Volume III, Issue 5, Page 18

Racing Net Source LLC

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Max Chevy covers all automotive things Chevy. A new issue of MaxChevy.com is published on the 15th of each month and is updated throughout the month.


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Jim McFarland
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Matt Strong
Geoff Stunkard


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Dennis Mothershed
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e have witnessed the ongoing rebirth of performance in Detroit, something that a lot of geezers like me thought would never come around again. Never mind how it all went down the first time, the thing is we’ve got a second chance now, a second time that will likely be the high-performance end-all for the V8 piston engine world-wide. The probable scenario is that the icon will indeed remain but be available only in very high-end cars.  The rest of the industry will do with charge-air four- and six-cylinder engines, relative gas-sippers, ones with a smaller displacement than a V8 but with just as much power.

And just about the time gasoline becomes a very rare, very expensive commodity, the National Amp Rod Association will be hot stuff, providing a shining path to power without pistons or  emissions…or the sound that rejuvenates us every time we hear it. Yup, that last one would be very problematic. Hot rodders being what they are, a cognitive group of over-achievers who still want to beat the other guy every chance they get, thinking like this produces endless results. You know this will all happen as surely as the earth orbits the sun.
For the time being, here’s what all of us must do. I don’t care if you don’t care how much gas costs. We have to come together on this to save our socially unacceptable hobby. More than a month ago, my wife forwarded me an email from a woman friend of hers.

To wit: I don't know what you guys are paying for gasoline, but here in California we are paying more than that [unless you live in Manhattan], up to $4.00 per gallon. My line of work has been in petroleum for about 31 years.

At the Kinder Morgan Pipeline where I work in San Jose, CA, we deliver approximately 4 million gallons in a 24-hour period through the pipeline. One day is diesel; the next day is jet fuel, and the next is gasoline, regular and premium grades. We have 34 storage tanks with a total capacity of 16,800,000 gallons. Here are some tricks to get more of your money's worth for every gallon.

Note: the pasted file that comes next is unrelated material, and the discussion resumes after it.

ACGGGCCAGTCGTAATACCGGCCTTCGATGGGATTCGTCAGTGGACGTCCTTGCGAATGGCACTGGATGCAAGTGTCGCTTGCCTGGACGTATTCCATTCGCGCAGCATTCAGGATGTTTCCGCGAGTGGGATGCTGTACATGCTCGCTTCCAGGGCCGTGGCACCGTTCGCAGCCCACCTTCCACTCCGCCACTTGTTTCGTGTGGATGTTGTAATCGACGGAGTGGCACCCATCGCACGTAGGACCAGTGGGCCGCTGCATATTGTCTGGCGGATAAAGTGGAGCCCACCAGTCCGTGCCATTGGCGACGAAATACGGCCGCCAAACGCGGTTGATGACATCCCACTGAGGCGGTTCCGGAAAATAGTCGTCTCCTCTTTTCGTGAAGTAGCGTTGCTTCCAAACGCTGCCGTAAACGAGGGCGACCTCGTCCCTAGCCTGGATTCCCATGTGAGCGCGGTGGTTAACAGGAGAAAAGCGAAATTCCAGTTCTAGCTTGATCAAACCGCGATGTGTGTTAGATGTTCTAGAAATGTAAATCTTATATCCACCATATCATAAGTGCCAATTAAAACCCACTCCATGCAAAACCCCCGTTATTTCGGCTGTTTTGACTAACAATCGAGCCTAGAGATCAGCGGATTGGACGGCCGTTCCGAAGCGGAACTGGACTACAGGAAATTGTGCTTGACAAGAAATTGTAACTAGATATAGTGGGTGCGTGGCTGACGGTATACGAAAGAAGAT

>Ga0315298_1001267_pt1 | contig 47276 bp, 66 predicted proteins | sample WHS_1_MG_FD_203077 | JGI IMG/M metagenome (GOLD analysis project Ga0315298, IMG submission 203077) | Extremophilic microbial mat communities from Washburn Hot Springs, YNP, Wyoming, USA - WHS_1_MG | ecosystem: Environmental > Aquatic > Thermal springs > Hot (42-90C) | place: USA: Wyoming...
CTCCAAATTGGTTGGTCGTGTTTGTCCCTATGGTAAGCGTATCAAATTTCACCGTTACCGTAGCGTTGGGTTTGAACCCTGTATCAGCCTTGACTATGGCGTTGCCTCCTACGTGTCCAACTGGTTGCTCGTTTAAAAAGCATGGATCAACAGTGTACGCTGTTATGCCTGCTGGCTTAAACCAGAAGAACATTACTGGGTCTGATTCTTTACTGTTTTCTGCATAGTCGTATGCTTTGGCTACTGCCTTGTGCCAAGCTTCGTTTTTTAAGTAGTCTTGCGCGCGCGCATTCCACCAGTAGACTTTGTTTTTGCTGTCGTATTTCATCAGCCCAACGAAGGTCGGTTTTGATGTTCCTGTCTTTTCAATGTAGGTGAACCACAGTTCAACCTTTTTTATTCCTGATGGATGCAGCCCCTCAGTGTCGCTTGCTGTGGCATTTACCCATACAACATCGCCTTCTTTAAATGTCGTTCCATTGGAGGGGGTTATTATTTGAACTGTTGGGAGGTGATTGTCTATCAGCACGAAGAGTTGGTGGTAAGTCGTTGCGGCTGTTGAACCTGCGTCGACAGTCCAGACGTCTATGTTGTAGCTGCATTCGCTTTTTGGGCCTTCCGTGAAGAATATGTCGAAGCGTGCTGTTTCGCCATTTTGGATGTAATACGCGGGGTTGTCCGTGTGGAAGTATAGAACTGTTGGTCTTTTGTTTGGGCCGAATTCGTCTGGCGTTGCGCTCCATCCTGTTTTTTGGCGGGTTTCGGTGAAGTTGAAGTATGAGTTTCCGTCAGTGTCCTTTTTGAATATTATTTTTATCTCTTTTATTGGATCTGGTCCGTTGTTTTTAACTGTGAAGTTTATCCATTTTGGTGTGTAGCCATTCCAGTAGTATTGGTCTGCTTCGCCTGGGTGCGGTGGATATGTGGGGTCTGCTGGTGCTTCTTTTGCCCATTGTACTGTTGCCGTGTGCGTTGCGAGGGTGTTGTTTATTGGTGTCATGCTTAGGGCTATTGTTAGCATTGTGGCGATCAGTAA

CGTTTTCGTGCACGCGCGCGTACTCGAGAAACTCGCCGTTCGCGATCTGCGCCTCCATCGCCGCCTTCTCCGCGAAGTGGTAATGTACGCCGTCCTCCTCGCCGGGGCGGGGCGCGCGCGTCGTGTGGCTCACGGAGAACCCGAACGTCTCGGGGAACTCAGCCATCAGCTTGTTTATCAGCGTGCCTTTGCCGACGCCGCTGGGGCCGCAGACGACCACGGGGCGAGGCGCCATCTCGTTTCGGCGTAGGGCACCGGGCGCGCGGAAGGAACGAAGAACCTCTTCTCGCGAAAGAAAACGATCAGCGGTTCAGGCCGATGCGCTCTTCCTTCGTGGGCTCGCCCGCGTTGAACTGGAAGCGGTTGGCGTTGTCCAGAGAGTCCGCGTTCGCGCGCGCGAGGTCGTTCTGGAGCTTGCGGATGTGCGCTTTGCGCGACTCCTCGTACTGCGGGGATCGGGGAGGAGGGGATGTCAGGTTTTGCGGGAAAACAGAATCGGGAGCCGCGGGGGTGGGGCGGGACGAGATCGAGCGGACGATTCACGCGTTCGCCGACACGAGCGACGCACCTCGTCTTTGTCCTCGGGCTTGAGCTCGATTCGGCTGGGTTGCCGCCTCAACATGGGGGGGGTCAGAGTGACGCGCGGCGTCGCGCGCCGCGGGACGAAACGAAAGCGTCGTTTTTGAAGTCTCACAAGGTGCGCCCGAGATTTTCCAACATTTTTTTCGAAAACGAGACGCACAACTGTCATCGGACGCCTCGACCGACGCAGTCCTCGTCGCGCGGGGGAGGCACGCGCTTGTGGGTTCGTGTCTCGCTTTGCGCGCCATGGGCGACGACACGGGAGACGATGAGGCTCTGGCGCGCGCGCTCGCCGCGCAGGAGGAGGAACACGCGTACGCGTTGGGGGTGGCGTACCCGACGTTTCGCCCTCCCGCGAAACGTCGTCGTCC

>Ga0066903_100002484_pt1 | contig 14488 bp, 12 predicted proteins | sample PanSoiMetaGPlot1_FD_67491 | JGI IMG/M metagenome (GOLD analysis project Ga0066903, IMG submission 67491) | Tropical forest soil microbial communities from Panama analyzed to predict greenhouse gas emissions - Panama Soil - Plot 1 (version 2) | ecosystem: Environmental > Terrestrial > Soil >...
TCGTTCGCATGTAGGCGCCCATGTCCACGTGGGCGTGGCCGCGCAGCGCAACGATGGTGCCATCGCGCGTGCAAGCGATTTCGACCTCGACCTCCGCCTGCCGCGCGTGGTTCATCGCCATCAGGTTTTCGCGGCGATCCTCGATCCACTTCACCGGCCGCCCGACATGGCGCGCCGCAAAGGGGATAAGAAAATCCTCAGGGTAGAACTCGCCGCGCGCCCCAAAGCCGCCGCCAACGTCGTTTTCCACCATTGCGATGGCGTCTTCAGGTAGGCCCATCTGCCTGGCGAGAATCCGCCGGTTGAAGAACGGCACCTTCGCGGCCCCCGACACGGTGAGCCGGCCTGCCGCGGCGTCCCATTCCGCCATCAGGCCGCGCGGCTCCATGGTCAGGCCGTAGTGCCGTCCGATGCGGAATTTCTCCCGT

All service stations have storage tanks buried below ground. Fill your car or truck only in the early morning while the ground temperature is still cold. The colder the ground, the denser the gasoline. The specific gravity and the temperature of the gasoline, diesel and jet fuel, ethanol, and other petroleum products play an important role. When the ambient temp rises, the fuel expands, so when you buy it in the afternoon or in the evening when the ground is warmer, your gallon is not exactly a gallon. In this business, a 1-degree rise in temperature is a big deal, but service stations do not provide temperature compensation at the pump.

When you're filling up, don’t squeeze the nozzle trigger to the fast-fill mode. By pumping in slow mode you’ll minimize the vapors that are created while you are pumping. All hoses at the pump have a vapor return. If you are pumping on the fast rate, some of the liquid that goes to your tank becomes vapor. Those vapors are being sucked up and back into the underground storage tank, so you're getting less for your money.

One of the most important things is to fill up when your gas tank is half empty…or half full depending on your outlook. The more gas you have in your tank, the less dead air is occupying the empty space. Gasoline evaporates faster than you can imagine, so pipeline storage tanks have an internal floating roof that serves as zero-clearance between the gas and the atmosphere and minimizes the evaporation, unlike service stations. Where I work, every truck that we load is temperature compensated so that every gallon is the exact amount.

If there is a truck pumping into the storage tanks when you stop to buy gas, do not fill up. Most likely, the gasoline is being stirred up as it is being delivered, and you might pick up some of the dirt that normally settles on the bottom.

Gas rationing in the 70's worked even though we grumbled about it. It might even be good for us! The Saudis are boycotting American goods. We should return the favor by boycotting their gasoline and diesel. Avoid putting more billions into their coffers. Nothing is more frustrating than the feeling that every time I fill-up, I am sending my money to people who are trying to kill me, my family, and my friends. Buy from gas companies that don't import their oil from the Saudis.

These companies import Middle Eastern oil:
(figures are in barrels)

Shell........................... 205,742,000

Chevron/Texaco......... 144,332,000

Exxon/Mobil............... 130,082,000



Citgo comes from South America and a dictator who hates Americans.

The following companies do not import Middle Eastern oil: Sunoco, Conoco, Sinclair, BP/Phillips, Hess, and ARCO.  All of this information is available from the Department of Energy and each company is required to state where they get their oil and how much they are importing. At the long-ago $30/barrel, the above imports amounted to more than $18 billion! Oil is now more than $100 a barrel.

Maybe you should send this link to all your pals.